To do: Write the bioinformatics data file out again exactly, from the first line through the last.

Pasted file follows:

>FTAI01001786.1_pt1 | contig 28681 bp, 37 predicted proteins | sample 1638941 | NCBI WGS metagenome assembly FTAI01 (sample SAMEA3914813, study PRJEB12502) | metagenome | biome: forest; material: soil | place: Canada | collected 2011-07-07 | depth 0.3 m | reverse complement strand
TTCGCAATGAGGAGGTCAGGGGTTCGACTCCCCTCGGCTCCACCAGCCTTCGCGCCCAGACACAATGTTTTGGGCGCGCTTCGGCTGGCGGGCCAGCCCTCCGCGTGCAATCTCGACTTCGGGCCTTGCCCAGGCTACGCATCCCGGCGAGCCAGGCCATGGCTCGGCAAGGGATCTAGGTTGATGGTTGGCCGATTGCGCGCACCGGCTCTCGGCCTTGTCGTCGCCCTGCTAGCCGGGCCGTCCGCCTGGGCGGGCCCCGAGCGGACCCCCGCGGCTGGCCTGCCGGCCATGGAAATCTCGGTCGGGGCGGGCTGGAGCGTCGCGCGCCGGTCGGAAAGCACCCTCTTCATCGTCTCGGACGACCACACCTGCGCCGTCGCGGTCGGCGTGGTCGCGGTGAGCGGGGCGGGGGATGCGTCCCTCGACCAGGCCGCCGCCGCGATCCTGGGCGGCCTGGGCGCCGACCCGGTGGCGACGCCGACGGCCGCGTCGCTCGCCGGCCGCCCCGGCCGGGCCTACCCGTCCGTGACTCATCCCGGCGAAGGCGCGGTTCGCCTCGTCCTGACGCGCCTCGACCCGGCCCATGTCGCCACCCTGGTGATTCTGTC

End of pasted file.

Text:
>FTAI01001786.1_pt1 | contig 28681 bp, 37 predicted proteins | sample 1638941 | NCBI WGS metagenome assembly FTAI01 (sample SAMEA3914813, study PRJEB12502) | metagenome | biome: forest; material: soil | place: Canada | collected 2011-07-07 | depth 0.3 m | reverse complement strand
TTCGCAATGAGGAGGTCAGGGGTTCGACTCCCCTCGGCTCCACCAGCCTTCGCGCCCAGACACAATGTTTTGGGCGCGCTTCGGCTGGCGGGCCAGCCCTCCGCGTGCAATCTCGACTTCGGGCCTTGCCCAGGCTACGCATCCCGGCGAGCCAGGCCATGGCTCGGCAAGGGATCTAGGTTGATGGTTGGCCGATTGCGCGCACCGGCTCTCGGCCTTGTCGTCGCCCTGCTAGCCGGGCCGTCCGCCTGGGCGGGCCCCGAGCGGACCCCCGCGGCTGGCCTGCCGGCCATGGAAATCTCGGTCGGGGCGGGCTGGAGCGTCGCGCGCCGGTCGGAAAGCACCCTCTTCATCGTCTCGGACGACCACACCTGCGCCGTCGCGGTCGGCGTGGTCGCGGTGAGCGGGGCGGGGGATGCGTCCCTCGACCAGGCCGCCGCCGCGATCCTGGGCGGCCTGGGCGCCGACCCGGTGGCGACGCCGACGGCCGCGTCGCTCGCCGGCCGCCCCGGCCGGGCCTACCCGTCCGTGACTCATCCCGGCGAAGGCGCGGTTCGCCTCGTCCTGACGCGCCTCGACCCGGCCCATGTCGCCACCCTGGTGATTCTGTC